Background: An optimal surveillance program is important to prevent advanced colorectal neoplasm. In this context, we have evaluated the cumulative risk of high-risk adenoma (HRA) or colorectal cancer (CRC) according to surveillance interval time after polypectomy. In addition, we assessed risk factors for late surveillance to determine whether late surveillance can impact the risk of subsequent advanced colorectal neoplasm. Methods: This was a multicenter retrospective cohort study involving 3562 subjects who had undergone removal of at least one adenoma at the index colonoscopy and who subsequently underwent a surveillance colonoscopy. The subjects were classified into an early, appropriate or late group depending on the timing of the surveillance colonoscopy, performed using modified U.S. guidelines. Results: With 3% of the study population with LRA and HRA at the index colonoscopy going on to develop HRA or CRC, the estimated surveillance intervals calculated would be 6.3 [95% confidence interval (CI) 5.42–7.10] years and 3.1 (95% CI 2.61–4.45) years, respectively. The predictors of late surveillance were female gender [odd ratio (OR) 1.21; 95% CI 1.04–1.40], having undergone the procedure in small-to-medium-sized cities (OR 1.92; 95% CI 1.36–2.72) and HRA at index colonoscopy (OR 1.37; 95% CI 1.19–1.59). The risk factors for subsequent HRA or CRC were late surveillance (OR 1.34; 95% CI 1.03–1.74), male gender (OR 2.13; 95% CI 1.54–2.95), having undergone the procedure in small-to-medium-sized cities (OR 1.63; 95% CI 1.11–2.40) and HRA at index colonoscopy (OR 2.60; 95% CI 2.04–3.33). Conclusions: Women, having undergone the procedure in small-to-medium-sized cities and the presence of an HRA at the index colonoscopy were found to be independent risk factors for late surveillance colonoscopy. Late surveillance is significantly predictive of subsequent HRA or CRC.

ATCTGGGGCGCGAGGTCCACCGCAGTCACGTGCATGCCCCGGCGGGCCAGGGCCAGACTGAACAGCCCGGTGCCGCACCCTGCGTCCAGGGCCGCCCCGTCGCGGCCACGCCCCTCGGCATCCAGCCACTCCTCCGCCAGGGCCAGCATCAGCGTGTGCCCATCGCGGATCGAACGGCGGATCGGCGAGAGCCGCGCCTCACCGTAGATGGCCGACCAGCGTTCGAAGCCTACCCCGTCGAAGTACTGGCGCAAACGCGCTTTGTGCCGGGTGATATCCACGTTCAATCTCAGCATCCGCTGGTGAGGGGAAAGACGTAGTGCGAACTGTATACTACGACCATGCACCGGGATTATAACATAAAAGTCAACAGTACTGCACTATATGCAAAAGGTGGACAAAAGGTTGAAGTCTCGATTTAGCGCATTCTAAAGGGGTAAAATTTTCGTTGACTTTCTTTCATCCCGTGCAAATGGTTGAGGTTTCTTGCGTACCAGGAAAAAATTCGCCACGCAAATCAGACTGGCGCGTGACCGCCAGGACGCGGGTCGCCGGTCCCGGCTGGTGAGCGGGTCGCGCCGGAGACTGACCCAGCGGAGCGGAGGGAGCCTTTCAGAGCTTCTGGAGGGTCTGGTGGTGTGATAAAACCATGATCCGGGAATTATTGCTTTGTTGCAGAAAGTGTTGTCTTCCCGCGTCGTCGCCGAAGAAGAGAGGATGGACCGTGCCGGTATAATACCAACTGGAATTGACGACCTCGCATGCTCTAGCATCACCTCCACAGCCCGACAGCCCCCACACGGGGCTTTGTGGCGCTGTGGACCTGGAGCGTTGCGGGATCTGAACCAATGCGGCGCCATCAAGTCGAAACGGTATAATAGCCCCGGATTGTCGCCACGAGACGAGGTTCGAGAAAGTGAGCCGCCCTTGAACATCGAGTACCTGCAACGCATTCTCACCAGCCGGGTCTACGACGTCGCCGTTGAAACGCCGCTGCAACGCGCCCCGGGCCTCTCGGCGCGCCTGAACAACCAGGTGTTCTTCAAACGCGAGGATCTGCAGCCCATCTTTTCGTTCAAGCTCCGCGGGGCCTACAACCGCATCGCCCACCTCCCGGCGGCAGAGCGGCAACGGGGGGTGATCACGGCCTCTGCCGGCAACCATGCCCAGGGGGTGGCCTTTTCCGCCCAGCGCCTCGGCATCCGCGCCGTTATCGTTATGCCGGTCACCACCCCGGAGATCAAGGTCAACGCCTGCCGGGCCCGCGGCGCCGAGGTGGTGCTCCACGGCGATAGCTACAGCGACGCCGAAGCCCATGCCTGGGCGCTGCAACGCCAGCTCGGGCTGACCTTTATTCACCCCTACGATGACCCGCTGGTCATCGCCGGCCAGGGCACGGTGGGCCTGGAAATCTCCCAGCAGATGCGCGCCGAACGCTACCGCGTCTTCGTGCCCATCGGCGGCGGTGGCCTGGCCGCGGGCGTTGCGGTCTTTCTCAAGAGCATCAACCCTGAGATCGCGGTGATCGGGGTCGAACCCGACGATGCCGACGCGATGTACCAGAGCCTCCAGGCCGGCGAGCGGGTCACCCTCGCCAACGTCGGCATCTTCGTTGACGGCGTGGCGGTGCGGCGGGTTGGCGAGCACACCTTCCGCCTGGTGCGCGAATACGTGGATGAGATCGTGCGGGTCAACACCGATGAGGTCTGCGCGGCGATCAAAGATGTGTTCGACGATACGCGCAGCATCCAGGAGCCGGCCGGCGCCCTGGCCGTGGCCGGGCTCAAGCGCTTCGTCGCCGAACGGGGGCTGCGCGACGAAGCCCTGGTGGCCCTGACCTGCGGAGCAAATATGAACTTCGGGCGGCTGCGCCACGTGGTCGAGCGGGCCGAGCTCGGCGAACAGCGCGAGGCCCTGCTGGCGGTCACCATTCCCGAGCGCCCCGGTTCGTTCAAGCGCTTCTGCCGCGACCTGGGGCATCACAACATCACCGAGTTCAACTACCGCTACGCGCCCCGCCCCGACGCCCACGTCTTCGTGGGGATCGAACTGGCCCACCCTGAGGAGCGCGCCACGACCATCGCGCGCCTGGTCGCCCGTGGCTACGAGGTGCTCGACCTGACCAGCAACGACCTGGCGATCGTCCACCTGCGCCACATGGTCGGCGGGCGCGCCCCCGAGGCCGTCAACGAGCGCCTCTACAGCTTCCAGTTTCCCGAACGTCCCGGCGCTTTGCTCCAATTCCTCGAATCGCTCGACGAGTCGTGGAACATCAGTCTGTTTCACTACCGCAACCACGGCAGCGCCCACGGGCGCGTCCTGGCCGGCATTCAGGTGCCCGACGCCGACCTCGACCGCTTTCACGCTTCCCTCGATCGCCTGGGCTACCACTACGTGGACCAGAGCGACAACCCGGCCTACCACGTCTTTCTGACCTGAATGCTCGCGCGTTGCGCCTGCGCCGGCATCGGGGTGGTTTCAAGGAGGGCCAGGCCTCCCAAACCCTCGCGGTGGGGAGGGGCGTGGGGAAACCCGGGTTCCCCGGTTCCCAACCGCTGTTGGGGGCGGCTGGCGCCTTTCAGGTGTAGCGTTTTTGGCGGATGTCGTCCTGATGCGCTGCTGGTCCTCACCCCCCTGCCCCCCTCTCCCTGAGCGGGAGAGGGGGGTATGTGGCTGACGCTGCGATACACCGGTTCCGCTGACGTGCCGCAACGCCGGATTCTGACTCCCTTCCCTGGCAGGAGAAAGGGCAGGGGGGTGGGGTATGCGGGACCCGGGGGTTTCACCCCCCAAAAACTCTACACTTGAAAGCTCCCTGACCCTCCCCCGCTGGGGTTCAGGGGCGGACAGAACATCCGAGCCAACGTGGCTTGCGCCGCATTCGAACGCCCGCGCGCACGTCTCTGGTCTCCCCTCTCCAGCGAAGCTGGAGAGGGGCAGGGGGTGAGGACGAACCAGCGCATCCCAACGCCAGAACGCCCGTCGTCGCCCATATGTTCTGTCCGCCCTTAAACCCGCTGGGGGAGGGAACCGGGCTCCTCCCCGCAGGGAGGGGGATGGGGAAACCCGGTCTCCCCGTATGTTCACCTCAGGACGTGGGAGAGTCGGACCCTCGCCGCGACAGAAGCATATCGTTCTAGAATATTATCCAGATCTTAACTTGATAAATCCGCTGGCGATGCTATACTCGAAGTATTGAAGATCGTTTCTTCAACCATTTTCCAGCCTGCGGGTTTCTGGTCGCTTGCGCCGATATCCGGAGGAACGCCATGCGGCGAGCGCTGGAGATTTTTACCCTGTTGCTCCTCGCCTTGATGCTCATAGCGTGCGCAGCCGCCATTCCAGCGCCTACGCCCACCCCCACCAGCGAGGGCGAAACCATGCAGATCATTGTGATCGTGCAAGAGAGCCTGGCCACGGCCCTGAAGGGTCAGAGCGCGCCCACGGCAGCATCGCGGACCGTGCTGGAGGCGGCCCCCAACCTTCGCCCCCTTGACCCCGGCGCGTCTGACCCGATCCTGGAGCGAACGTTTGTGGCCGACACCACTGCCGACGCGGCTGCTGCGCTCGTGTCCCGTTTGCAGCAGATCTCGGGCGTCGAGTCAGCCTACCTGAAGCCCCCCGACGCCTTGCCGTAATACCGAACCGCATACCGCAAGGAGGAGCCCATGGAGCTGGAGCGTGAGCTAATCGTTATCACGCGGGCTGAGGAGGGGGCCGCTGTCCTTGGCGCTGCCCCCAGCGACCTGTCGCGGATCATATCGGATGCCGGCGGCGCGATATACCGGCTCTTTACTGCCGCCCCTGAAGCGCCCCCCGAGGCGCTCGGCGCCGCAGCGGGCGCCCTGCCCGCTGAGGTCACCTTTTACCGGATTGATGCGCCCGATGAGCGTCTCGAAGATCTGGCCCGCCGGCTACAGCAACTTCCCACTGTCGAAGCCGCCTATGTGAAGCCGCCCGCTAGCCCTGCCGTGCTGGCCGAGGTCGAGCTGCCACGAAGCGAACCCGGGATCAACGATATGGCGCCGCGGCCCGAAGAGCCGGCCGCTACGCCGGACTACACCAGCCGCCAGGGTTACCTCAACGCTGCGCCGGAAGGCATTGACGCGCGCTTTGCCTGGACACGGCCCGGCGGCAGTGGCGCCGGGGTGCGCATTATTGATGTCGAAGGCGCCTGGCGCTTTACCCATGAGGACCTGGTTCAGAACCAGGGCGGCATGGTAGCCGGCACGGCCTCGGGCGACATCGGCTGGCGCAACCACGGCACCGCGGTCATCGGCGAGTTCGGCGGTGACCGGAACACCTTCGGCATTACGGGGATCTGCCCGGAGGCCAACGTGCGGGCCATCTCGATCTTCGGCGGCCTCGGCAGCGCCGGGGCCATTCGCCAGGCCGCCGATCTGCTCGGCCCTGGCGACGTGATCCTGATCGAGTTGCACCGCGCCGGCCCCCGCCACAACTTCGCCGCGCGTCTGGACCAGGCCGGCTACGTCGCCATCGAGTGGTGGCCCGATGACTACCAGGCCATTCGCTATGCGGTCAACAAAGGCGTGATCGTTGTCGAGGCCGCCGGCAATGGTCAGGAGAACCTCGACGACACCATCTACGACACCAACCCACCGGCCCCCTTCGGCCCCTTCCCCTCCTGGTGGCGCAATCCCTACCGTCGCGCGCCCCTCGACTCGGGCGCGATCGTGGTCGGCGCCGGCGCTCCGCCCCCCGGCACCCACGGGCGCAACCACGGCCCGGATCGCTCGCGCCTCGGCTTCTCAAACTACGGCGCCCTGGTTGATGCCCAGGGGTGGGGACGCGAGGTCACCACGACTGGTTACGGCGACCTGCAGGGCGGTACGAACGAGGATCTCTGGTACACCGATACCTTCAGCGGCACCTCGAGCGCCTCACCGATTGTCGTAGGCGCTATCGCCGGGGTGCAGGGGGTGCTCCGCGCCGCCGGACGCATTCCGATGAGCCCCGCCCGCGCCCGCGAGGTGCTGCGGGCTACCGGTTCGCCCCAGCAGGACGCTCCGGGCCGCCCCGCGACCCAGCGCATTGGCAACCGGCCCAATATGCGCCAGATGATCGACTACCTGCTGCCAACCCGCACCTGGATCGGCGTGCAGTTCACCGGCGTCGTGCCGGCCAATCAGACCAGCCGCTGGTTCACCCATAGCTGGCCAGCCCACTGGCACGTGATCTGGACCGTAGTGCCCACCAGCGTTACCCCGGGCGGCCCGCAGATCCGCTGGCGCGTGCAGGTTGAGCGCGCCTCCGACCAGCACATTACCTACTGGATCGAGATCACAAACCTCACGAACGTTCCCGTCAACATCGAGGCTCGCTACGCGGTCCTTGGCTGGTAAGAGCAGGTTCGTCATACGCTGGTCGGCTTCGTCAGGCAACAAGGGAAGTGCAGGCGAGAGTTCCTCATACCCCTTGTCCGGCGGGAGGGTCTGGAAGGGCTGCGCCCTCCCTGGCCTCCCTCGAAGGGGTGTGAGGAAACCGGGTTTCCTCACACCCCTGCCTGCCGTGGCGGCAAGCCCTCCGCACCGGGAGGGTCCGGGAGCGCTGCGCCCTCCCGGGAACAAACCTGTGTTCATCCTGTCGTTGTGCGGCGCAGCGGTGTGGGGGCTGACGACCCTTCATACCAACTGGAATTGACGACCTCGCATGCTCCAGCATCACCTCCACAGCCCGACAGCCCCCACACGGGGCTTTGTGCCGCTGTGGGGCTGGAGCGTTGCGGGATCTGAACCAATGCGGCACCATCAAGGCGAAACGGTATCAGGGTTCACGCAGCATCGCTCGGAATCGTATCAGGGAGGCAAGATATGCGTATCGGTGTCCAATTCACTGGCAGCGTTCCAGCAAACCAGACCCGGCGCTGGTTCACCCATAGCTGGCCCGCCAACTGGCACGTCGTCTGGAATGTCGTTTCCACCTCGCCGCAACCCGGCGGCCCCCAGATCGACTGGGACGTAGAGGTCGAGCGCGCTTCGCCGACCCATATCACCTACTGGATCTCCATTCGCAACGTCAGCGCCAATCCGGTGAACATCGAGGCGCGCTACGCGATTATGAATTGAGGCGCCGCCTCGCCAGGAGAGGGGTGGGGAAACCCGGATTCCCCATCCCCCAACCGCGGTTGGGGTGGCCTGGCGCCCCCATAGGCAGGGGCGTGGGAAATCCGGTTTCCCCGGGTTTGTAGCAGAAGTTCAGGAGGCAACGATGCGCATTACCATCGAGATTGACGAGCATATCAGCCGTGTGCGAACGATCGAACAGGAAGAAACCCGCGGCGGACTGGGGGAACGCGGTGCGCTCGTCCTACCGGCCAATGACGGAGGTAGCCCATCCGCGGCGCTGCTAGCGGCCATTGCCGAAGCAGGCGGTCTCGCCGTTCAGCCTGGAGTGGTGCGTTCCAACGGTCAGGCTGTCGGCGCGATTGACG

|Number of pages||9|
|Journal||Journal of Gastroenterology|
|State||Published - 1 Jul 2017|
- Colorectal cancer